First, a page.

Begin by creating a personal budget to get yourself on track with expenses and cash flow. Then learn your credit score and track it over time. Understand what might be hurting your credit score currently, and learn ways you can improve it. Then start to save wherever you can, and send the extra money where it needs to go. Once you’ve got a handle on your personal finances, you’ll likely feel less helpless and more empowered to take on more at work.

Ignore Social Media

Social media is probably the biggest time-waster for most people who work in an office. Checking social media apps throughout the day can eat up a tremendous amount of time. Not only is it distracting, but a simple notification can often snowball into clicking through to external websites, reading articles, or watching short videos during the workday.

Try to ignore notifications you may receive on your phone from social media. Set your phone to silence notifications (besides the ones for texts or calls from the people you need to communicate with). If you find it necessary, you can even disable your social media notifications altogether. But if you absolutely must indulge, dedicate just a few minutes, twice a day, to checking social media apps. Limit yourself to this narrow window so your check-ins don’t get out of control.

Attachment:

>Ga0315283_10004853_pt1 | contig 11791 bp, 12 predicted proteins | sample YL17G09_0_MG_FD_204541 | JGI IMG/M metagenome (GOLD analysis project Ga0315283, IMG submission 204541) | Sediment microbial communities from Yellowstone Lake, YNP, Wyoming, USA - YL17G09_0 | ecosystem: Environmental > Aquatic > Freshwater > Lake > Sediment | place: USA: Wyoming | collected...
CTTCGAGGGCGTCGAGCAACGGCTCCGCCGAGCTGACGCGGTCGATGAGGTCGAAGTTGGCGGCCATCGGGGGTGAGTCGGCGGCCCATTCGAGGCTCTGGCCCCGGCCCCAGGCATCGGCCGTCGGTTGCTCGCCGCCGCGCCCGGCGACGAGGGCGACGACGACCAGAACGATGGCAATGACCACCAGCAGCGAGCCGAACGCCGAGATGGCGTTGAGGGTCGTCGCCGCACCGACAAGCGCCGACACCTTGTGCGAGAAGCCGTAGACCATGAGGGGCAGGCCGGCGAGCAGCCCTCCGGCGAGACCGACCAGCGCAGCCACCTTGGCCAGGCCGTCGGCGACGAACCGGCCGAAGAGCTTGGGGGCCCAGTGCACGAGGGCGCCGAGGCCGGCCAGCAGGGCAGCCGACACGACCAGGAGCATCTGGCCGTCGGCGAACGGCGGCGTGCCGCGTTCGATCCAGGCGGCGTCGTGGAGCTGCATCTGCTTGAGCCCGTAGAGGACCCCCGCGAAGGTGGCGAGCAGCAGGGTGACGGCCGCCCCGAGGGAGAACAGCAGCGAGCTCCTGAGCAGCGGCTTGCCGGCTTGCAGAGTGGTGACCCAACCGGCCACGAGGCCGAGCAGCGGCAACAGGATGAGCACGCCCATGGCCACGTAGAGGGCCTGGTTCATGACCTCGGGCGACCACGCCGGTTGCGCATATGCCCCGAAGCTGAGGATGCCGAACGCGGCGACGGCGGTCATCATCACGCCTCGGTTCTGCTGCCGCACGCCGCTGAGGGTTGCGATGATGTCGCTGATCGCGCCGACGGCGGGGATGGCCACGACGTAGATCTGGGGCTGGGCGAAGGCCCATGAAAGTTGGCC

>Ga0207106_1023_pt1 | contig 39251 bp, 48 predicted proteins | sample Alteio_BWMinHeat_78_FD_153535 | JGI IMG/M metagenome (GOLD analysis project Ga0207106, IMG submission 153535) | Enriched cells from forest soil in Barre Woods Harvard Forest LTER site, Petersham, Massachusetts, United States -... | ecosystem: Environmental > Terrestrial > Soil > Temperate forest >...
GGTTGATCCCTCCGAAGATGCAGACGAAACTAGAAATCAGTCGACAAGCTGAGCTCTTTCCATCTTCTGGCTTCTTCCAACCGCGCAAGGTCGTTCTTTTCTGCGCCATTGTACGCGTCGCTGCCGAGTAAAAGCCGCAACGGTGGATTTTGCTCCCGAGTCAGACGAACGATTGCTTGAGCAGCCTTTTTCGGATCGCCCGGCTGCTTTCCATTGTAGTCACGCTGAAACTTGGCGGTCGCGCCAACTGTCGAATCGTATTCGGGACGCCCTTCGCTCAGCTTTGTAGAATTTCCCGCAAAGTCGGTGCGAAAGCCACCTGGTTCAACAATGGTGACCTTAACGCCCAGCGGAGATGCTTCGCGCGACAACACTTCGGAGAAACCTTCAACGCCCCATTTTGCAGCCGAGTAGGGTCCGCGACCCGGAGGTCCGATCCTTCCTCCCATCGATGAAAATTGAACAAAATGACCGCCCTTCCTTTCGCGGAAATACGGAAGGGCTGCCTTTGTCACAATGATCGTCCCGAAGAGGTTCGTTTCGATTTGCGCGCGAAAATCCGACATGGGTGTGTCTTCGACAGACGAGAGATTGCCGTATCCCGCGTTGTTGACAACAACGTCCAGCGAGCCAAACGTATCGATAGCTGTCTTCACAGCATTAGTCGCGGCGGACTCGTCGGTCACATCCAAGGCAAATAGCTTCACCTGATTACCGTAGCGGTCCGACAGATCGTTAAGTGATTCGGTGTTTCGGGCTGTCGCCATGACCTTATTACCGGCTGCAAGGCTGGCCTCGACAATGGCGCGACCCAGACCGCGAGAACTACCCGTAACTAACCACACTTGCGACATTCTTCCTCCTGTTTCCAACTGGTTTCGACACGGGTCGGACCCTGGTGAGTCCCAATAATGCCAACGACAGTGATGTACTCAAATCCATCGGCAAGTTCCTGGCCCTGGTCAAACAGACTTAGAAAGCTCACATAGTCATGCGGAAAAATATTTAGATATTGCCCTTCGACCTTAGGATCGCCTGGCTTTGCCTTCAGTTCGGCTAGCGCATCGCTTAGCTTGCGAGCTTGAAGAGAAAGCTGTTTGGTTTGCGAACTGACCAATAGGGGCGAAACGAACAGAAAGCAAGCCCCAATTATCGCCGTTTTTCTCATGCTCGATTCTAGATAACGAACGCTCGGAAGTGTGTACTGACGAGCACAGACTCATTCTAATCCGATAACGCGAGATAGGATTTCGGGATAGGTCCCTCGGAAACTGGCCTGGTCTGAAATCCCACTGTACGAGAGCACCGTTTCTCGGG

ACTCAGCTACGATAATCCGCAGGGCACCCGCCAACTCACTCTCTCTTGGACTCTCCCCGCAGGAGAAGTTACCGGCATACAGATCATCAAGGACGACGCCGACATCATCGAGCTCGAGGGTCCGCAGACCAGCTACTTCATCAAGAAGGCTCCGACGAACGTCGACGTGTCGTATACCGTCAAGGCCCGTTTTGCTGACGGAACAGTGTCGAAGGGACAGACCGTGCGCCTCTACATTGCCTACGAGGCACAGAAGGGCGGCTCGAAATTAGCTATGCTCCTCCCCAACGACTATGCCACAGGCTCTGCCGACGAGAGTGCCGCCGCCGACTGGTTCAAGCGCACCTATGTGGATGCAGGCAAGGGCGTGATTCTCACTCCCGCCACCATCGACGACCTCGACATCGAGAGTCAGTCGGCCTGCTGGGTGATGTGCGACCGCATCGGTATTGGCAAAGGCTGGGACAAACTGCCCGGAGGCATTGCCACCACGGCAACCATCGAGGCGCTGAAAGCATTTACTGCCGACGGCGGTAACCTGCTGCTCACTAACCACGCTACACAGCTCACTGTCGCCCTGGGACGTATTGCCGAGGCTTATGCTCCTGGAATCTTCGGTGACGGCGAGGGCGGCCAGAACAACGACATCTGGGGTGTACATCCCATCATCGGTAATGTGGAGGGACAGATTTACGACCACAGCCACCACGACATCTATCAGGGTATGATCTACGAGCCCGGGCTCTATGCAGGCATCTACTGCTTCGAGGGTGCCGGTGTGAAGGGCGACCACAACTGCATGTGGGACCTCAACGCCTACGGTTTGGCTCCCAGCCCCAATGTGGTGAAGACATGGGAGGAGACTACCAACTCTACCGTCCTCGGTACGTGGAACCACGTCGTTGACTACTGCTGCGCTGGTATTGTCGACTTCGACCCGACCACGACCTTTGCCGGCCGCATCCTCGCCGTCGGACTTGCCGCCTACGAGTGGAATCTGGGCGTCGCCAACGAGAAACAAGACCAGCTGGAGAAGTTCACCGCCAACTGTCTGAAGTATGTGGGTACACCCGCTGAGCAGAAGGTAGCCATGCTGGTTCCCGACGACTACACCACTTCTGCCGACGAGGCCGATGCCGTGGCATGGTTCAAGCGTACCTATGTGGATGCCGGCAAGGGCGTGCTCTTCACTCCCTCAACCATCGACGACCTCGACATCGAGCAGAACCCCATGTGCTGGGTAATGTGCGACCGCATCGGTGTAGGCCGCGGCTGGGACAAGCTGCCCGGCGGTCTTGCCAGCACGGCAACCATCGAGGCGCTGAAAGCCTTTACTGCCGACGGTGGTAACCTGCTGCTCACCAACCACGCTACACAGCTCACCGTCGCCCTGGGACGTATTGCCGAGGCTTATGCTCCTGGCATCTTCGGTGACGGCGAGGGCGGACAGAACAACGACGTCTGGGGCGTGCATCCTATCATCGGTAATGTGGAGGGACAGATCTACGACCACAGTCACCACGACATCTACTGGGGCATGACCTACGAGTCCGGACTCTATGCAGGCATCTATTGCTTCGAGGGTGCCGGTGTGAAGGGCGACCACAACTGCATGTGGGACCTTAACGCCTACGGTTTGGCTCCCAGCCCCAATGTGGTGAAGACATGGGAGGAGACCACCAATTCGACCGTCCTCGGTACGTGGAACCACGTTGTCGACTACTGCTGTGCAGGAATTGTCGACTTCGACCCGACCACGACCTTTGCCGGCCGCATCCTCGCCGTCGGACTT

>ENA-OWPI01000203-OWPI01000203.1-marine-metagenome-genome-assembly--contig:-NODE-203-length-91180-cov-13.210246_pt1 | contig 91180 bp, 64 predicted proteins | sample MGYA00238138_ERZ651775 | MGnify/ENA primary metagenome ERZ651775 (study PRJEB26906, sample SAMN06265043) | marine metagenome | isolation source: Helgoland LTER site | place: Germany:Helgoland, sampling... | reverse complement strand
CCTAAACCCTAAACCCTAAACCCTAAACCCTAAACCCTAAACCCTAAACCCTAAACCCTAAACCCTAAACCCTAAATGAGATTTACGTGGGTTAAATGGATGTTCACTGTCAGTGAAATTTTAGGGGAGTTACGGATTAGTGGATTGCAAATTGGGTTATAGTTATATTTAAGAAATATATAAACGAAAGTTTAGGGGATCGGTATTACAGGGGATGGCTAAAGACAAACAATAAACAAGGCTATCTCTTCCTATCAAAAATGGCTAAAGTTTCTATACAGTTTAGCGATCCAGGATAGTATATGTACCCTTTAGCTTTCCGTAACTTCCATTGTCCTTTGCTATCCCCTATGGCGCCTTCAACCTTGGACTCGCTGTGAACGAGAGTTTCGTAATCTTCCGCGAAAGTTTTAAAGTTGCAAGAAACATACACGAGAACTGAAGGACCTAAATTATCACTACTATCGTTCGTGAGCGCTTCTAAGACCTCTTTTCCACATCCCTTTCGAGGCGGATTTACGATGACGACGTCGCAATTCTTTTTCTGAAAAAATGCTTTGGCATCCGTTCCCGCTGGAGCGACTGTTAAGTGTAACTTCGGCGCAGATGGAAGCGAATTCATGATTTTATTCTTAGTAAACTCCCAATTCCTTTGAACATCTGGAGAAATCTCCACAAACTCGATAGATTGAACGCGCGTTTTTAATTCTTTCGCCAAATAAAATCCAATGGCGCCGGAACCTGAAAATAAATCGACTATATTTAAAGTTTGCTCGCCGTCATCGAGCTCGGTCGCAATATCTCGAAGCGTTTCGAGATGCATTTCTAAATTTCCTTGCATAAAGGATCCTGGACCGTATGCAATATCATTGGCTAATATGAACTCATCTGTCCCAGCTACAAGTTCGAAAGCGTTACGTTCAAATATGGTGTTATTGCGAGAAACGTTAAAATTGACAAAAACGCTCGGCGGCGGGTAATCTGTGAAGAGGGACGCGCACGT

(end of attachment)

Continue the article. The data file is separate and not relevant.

Time-wasters exist everywhere, and they’re especially noticeable at work. Between unnecessary social media distractions, monotonous tasks, and personal finance worries interfering with your professional life, they can be hard to avoid. However, by following these simple yet effective tips, you can identify and beat common time-wasters and spend a more productive day in the workplace.

About the Author:
Molly Barnes recently quit her day job and started traveling across the country with her boyfriend. She shares stories about budgeting, working remotely and traveling on her own blog DigitalNomadLive.org.

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About Andrew Tillery

Born and raised in Oregon, Andrew has now put down roots in Seattle, because he refuses to call anywhere but the Pacific Northwest home. After graduating from Portland State University with a double major in Marketing and Advertising, he spent some time learning Spanish and experiencing all that South America has to offer. It was while he was south of the equator that he uncovered an interest in writing that he strives to develop whenever the opportunity is presented. When Andrew isn't taking care of business at the office, he is throwing fuel on his fiery passions for sports and the outdoors.